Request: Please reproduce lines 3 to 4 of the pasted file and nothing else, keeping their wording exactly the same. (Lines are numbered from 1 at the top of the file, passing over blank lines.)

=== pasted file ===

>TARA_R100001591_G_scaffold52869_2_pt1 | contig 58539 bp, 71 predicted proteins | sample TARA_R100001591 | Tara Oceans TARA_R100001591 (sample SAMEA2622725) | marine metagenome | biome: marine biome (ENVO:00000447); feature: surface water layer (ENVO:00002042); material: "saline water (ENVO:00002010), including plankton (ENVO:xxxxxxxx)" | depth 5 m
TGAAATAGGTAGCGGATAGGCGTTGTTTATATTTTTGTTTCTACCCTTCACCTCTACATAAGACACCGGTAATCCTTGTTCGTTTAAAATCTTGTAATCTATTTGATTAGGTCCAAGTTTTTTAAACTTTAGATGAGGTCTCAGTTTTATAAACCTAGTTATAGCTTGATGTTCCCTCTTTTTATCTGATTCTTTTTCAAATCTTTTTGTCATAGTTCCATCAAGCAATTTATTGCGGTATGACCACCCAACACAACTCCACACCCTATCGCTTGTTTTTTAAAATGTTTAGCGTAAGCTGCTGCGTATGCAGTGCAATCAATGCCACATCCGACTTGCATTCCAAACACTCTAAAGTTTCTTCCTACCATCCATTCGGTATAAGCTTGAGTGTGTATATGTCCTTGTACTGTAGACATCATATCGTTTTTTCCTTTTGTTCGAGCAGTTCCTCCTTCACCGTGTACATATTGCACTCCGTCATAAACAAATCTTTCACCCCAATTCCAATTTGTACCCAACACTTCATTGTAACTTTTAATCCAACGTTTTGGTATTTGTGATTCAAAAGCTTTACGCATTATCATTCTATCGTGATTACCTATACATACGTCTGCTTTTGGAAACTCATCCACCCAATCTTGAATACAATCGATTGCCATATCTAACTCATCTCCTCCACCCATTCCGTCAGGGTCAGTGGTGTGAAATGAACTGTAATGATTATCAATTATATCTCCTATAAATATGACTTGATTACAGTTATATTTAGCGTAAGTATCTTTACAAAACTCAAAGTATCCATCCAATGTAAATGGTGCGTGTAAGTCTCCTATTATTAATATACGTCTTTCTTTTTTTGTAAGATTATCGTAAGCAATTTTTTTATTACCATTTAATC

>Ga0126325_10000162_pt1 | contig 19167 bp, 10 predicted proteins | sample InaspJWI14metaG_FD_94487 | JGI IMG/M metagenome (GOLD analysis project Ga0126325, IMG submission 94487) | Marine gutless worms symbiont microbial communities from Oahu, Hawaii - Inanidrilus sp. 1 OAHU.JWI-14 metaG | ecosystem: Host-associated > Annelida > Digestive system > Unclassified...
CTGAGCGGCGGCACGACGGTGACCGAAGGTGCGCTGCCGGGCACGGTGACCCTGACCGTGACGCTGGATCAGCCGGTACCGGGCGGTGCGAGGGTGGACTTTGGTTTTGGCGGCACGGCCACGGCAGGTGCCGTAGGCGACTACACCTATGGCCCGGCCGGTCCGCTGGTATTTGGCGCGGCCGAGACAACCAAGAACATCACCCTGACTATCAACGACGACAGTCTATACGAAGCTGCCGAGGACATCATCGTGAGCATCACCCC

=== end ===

>Ga0126325_10000162_pt1 | contig 19167 bp, 10 predicted proteins | sample InaspJWI14metaG_FD_94487 | JGI IMG/M metagenome (GOLD analysis project Ga0126325, IMG submission 94487) | Marine gutless worms symbiont microbial communities from Oahu, Hawaii - Inanidrilus sp. 1 OAHU.JWI-14 metaG | ecosystem: Host-associated > Annelida > Digestive system > Unclassified...
CTGAGCGGCGGCACGACGGTGACCGAAGGTGCGCTGCCGGGCACGGTGACCCTGACCGTGACGCTGGATCAGCCGGTACCGGGCGGTGCGAGGGTGGACTTTGGTTTTGGCGGCACGGCCACGGCAGGTGCCGTAGGCGACTACACCTATGGCCCGGCCGGTCCGCTGGTATTTGGCGCGGCCGAGACAACCAAGAACATCACCCTGACTATCAACGACGACAGTCTATACGAAGCTGCCGAGGACATCATCGTGAGCATCACCCC